Country dogs love pickup trucks the way auto enthusiasts love Porsches and BMWs. Some prefer to ride in the back, standing upright with their front paws propped against the cab while they inhale the wonderful aromas of cows and horses, new-mown alfalfa, dandelion patches and sun-warmed earth. Others prefer the comfort of the front seat, ears flapping in the breeze as they stick their heads as far out the window as possible. Still others are lovers and prefer to lean their heads on the boss’s shoulder, looking for all the world like a teenager’s prom date. Raise your hand if you’ve ever driven past a pickup with a tall redhead sitting close beside the driver, only to discover the redhead was an Irish Setter.
Most country dogs love to hunt, and they will eagerly spend hours chasing rabbits or squirrels, even if they’ve never actually caught one. If you’re a bird hunter, country dogs just assume they’re invited to participate. Unless your dog instinctively knows how to point and retrieve, however, there’s a good chance he’ll flush out the pheasants or quail long before you’re within shotgun range. A few country dogs are sensitive enough to head for home (or the safety of the pickup) when the first shots are fired – but they’ll be first in line to come along next time you head to the field.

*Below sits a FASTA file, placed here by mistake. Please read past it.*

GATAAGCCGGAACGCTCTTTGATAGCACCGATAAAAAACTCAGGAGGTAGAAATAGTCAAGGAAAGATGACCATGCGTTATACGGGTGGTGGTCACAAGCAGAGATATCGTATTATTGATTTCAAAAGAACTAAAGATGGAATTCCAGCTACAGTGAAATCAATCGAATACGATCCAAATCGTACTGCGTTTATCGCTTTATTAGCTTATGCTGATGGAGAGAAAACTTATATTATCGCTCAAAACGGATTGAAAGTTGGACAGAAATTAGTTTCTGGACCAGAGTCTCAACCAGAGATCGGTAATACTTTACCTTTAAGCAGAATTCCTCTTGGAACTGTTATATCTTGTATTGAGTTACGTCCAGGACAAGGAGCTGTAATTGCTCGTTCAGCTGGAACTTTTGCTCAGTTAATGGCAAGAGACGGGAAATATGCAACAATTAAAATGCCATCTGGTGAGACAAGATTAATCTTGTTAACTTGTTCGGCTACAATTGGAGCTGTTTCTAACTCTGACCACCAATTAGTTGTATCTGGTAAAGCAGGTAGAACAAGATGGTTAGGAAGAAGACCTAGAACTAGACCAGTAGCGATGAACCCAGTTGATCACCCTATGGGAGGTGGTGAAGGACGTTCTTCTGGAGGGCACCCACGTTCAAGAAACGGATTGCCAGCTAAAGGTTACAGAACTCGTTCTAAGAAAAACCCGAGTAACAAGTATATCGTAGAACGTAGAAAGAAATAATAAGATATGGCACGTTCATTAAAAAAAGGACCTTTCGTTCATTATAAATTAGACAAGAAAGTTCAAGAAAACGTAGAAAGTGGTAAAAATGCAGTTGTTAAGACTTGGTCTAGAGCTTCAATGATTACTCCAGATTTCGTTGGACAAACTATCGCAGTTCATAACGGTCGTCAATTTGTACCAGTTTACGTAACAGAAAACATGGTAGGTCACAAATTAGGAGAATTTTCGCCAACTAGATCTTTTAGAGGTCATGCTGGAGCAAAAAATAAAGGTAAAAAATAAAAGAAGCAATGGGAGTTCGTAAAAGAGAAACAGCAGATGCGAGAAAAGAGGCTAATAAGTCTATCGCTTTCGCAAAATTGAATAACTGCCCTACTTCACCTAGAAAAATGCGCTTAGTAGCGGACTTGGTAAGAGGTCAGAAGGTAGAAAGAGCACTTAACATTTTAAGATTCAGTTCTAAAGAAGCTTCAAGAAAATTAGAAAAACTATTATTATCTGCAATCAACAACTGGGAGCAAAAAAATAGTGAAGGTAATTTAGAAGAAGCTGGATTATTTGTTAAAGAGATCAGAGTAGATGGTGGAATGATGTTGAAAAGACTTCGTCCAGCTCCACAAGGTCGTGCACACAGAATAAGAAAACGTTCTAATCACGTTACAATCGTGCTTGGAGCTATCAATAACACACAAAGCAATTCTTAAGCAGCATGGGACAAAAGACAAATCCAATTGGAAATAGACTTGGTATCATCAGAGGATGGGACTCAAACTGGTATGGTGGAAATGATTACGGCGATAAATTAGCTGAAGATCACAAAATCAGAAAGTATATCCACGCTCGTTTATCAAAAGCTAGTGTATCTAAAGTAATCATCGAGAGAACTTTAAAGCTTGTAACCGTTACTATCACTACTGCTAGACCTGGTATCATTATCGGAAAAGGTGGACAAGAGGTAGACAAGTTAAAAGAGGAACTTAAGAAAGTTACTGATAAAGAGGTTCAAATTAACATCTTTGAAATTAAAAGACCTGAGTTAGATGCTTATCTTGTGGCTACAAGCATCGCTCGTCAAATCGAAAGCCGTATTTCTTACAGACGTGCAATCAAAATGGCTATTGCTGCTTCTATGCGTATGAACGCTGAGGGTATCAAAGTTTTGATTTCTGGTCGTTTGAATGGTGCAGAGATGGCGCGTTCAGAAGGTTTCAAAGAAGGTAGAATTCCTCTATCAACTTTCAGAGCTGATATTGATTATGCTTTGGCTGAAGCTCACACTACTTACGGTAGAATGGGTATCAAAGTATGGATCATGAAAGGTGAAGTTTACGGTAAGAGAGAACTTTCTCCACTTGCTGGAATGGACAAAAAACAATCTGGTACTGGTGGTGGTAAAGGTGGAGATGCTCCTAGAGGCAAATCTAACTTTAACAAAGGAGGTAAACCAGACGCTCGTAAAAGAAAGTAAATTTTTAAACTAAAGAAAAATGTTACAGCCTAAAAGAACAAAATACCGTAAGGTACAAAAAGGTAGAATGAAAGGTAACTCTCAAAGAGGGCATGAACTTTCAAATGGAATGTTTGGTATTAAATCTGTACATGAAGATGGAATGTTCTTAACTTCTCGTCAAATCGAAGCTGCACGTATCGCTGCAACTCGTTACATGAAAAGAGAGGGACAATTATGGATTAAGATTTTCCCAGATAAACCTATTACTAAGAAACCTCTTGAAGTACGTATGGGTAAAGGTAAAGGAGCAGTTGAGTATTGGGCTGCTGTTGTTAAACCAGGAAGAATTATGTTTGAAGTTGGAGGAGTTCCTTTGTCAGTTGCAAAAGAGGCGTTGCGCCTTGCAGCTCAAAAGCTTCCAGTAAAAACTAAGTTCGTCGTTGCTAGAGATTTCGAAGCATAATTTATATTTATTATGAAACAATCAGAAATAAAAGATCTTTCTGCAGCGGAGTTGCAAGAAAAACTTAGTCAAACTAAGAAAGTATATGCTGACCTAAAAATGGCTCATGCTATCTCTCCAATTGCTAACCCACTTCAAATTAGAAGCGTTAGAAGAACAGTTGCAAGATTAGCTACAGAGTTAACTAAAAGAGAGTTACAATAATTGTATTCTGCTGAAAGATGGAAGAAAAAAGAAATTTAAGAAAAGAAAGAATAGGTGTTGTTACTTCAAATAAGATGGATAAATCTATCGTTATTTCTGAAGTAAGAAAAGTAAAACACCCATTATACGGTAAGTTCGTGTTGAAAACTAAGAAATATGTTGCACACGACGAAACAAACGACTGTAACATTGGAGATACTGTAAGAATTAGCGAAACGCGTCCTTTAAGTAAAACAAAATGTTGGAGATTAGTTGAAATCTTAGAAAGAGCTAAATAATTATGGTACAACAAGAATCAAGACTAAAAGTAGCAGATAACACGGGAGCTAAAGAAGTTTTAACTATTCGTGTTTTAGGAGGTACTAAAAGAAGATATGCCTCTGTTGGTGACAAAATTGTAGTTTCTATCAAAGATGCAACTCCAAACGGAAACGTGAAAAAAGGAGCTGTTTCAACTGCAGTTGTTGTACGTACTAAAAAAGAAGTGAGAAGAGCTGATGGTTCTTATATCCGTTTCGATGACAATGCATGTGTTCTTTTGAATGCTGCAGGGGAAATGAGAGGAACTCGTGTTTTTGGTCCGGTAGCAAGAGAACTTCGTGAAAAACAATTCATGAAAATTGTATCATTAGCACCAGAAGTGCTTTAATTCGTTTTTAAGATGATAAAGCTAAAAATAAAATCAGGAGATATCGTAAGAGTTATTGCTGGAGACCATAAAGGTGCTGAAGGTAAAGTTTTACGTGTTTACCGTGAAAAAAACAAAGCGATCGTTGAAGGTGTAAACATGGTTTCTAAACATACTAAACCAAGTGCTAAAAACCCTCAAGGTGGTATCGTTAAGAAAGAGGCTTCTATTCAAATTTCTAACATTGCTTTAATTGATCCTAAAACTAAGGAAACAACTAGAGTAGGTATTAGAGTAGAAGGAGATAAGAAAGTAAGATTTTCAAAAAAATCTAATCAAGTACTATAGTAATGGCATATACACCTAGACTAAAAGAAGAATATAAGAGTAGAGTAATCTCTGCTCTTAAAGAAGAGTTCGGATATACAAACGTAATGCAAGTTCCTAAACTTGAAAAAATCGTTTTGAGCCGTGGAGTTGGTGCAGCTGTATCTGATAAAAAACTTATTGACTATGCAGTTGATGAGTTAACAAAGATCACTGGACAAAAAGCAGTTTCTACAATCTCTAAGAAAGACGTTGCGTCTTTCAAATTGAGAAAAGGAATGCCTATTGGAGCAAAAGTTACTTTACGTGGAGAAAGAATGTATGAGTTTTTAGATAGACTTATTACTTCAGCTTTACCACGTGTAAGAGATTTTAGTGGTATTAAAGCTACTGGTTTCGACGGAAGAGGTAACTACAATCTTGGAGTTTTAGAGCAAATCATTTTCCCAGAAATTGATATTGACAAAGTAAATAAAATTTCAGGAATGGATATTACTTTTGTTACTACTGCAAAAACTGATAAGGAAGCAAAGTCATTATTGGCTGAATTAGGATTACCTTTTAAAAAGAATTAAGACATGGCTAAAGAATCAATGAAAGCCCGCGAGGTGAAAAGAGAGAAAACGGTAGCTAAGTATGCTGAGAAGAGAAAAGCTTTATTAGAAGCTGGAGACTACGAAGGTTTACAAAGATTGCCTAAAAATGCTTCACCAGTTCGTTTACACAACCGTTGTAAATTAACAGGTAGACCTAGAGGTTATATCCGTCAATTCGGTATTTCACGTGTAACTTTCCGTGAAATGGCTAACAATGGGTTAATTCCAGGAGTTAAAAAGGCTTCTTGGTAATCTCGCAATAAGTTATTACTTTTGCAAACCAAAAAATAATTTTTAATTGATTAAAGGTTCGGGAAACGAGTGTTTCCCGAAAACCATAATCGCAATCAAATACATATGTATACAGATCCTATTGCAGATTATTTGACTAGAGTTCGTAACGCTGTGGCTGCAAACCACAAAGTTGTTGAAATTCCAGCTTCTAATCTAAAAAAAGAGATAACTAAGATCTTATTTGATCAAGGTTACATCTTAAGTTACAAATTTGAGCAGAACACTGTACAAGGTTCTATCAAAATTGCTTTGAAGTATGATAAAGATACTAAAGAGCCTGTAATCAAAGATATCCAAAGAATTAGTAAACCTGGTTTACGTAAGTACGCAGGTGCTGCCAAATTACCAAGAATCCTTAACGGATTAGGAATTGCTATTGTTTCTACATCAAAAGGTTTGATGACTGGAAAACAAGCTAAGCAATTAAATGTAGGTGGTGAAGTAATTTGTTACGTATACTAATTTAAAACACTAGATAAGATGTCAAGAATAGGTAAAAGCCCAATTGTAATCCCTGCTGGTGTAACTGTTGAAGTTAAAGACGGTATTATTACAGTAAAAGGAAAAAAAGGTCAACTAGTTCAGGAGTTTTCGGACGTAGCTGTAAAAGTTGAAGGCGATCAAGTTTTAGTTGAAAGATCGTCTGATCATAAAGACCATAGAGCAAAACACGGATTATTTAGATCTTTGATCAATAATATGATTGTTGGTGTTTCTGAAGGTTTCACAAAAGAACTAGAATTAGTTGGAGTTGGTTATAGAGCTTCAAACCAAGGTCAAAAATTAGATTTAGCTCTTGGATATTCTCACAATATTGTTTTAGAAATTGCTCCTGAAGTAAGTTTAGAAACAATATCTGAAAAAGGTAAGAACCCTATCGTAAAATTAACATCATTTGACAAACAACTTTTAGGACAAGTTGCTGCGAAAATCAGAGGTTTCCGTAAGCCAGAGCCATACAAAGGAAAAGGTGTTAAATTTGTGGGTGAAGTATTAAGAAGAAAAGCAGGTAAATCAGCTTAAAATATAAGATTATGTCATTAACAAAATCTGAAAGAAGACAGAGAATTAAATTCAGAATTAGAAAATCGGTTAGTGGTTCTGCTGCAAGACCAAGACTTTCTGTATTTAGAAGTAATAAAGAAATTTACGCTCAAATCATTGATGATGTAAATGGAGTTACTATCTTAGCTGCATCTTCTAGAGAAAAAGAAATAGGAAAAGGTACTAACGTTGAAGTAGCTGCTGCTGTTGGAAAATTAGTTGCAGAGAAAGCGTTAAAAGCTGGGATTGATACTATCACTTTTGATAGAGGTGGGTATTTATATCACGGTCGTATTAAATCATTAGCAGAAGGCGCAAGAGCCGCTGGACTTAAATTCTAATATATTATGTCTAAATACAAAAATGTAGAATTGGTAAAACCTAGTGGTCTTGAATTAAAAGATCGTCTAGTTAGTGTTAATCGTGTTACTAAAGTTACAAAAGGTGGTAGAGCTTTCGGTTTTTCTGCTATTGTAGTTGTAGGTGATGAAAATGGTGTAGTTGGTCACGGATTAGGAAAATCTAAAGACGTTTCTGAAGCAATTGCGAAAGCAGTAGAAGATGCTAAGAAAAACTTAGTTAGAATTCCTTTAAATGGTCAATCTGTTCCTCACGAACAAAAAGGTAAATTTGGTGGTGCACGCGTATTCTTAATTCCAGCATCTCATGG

Country dogs will bravely mix it up with snakes, coyotes and big cats. But sometimes their curiosity can get the best of them. More than once, our dog Bobby came home with a muzzle full of porcupine quills, reeking of skunk or with his nose scratched up after a midnight encounter with a raccoon. But despite his misadventures, I don’t think Bobby would have traded his rural life for one in town for all the kibble in the county.
Mark Twain wrote that Huck came and went at his own free will, could go fishing or swimming when and where he chose, and stay as long as it suited him. He didn’t have to go to school or church, never had to wash, nor put on clean clothes. In a word, wrote Twain, “everything that goes to make life precious.”
Folks, that pretty well sums up the life of a country dog.
Jerry Schleicher is a country writer and cowboy poet who lives in Parkville, Missouri.